I wasn't comparing them, I was replying to Andrew's remarks about engineering education. OTOH your comparison is apples to oranges. The interns that are given root passwords to production machines have probably been hacking since primary school, that's easily 10 years' worth of experience (even if it is of an irregular and informal quality). The ones that have only their bachelor's degree in their backpack normally won't get within a mile of production machines, or production code for that matter.

BTW things like greeting the customer are often left to minimum wage workers — part-timing high-schoolers, students and freeters.

I suspect that people who this sushi chef takes on as apprentices have cooked since primary school too. You have to have a serious love of cooking to be willing to sign up for this kind of thing, especially considering that the pay is probably quite low as well. (10 seats times 300 dollars each means 3000 dollars per day, which really isn't very much to pay their staff with.

I don't get your argument? Are you arguing against productivity increases in general?

I don't think Tyler's remarks can be read as arguing against productivity increases in general. As for my argument above, I am not arguing against productivity increases in general either. That target is too big for me to argue against. I can't say I am arguing it, but I do feel that a) there appear to be diminishing societal returns to productivity, b) that we are at a point where these diminishing returns have started to kick in, and c) that part of the mechanism by which our society is offsetting these diminishing returns is the consumption of social capital by means of converting it into economic output. We are cutting off the parts that are no longer productive enough and leave them to rot, sometimes literally.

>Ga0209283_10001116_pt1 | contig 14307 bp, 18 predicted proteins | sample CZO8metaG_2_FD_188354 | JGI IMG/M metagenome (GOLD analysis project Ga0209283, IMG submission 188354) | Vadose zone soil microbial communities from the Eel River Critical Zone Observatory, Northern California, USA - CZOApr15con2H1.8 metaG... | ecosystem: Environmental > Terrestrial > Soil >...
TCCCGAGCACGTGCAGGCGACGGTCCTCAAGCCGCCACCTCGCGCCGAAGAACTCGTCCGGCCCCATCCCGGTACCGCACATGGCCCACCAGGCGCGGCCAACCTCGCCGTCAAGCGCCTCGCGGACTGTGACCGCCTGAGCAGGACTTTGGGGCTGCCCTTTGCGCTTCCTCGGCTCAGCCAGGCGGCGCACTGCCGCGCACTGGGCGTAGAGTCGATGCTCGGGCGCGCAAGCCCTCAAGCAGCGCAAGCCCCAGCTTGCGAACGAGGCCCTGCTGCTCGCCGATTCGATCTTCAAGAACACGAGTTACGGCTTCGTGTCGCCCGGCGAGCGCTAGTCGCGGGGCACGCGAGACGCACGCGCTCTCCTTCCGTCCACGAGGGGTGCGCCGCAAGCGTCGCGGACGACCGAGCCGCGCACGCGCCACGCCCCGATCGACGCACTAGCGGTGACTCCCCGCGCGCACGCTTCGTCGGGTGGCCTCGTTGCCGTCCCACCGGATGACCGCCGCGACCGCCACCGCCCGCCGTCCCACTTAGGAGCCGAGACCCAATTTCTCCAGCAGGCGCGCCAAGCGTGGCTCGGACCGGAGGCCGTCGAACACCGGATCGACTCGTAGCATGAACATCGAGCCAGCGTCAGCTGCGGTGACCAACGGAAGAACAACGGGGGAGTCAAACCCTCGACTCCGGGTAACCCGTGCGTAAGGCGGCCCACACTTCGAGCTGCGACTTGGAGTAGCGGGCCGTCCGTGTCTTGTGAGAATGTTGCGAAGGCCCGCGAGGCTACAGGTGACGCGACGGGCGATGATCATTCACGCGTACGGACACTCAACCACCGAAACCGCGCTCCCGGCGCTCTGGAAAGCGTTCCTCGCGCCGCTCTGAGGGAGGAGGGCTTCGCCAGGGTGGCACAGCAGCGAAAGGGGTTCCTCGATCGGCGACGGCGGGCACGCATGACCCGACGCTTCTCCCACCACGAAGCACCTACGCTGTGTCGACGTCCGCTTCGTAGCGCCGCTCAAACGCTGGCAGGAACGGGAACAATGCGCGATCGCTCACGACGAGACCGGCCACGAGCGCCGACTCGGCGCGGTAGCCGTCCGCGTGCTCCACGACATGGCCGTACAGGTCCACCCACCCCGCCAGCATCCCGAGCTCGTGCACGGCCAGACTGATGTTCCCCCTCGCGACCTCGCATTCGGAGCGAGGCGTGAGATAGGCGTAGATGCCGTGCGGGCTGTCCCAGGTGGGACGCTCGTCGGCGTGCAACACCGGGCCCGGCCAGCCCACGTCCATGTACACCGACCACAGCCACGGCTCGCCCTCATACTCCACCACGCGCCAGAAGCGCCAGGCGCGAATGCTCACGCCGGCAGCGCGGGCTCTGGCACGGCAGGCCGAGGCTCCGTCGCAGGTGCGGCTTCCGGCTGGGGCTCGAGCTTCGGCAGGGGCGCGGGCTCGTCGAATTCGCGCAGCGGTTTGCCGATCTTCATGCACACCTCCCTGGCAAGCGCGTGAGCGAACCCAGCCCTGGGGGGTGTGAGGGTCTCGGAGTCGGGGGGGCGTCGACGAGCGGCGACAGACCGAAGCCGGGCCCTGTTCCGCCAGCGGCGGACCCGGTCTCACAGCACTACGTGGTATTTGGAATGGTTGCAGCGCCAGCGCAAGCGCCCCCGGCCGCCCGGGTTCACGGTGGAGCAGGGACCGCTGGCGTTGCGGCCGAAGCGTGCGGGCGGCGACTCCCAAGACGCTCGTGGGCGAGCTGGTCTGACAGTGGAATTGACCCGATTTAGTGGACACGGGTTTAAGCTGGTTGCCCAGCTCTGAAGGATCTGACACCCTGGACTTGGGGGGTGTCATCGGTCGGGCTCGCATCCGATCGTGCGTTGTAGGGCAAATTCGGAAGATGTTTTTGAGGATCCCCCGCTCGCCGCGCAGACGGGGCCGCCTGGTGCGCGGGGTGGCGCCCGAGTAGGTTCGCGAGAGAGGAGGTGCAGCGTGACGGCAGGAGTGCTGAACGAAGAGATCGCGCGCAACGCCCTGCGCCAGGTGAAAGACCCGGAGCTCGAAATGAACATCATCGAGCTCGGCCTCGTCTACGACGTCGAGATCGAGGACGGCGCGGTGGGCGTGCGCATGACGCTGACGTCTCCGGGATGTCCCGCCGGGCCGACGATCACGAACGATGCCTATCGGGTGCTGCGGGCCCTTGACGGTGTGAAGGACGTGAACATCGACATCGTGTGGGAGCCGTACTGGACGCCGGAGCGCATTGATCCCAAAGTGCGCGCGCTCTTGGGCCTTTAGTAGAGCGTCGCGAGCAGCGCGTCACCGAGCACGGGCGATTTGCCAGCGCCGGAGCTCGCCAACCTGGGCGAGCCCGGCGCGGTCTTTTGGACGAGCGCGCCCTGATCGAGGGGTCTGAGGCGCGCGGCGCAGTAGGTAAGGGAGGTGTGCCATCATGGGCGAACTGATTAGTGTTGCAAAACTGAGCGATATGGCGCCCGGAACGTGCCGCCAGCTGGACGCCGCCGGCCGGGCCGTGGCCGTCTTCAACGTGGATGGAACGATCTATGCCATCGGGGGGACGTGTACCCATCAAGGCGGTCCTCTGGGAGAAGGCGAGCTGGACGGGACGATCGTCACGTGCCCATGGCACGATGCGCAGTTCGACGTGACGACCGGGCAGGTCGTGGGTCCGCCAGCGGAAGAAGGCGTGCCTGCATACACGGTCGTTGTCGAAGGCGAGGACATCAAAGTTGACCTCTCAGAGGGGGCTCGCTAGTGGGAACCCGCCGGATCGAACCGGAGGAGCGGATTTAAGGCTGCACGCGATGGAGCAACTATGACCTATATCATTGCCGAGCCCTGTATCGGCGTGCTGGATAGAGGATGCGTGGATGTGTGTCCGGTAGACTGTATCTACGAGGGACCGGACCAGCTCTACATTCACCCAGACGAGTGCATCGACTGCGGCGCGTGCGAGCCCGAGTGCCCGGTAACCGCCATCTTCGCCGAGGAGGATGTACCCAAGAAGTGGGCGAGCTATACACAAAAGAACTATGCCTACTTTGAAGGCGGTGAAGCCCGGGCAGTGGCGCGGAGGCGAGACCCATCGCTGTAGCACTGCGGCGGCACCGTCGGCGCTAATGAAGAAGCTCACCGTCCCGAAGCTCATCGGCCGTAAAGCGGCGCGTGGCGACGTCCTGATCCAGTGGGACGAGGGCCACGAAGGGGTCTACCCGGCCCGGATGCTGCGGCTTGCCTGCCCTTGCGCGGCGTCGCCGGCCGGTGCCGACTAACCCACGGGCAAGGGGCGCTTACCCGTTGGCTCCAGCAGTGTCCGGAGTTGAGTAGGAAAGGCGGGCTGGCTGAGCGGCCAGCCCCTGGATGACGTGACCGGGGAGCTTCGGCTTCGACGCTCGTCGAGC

The remark that still confuses me is what you mean by the "consumption of social capital"? How do we use it to offset diminishing returns?

I think high productivity is a mis-guided target of your ire. What might be lacking are the social nets / transfer payments to cushion the sub-productive cohorts.

The phenomenon I label “consumption of social capital” is described e.g. in Charles Murray's recent book. Certainly there was more social capital in Fishtowns 50 years ago than there is now, so where and why did it go? I think his idea is that social capital was supported and buttressed against natural decay by gainful employment in a way that welfare cannot exactly duplicate (empirical observation). This meant that resources were being transferred, through a very long chain which I can only dimly imagine, from production into social capital, and it certainly was economically inefficient. Now we have cut this chain and increased efficiency, but social capital no longer has the external support from production, so it decays. But it decays in places and strata of society that are easy to ignore, for various reasons, so we do.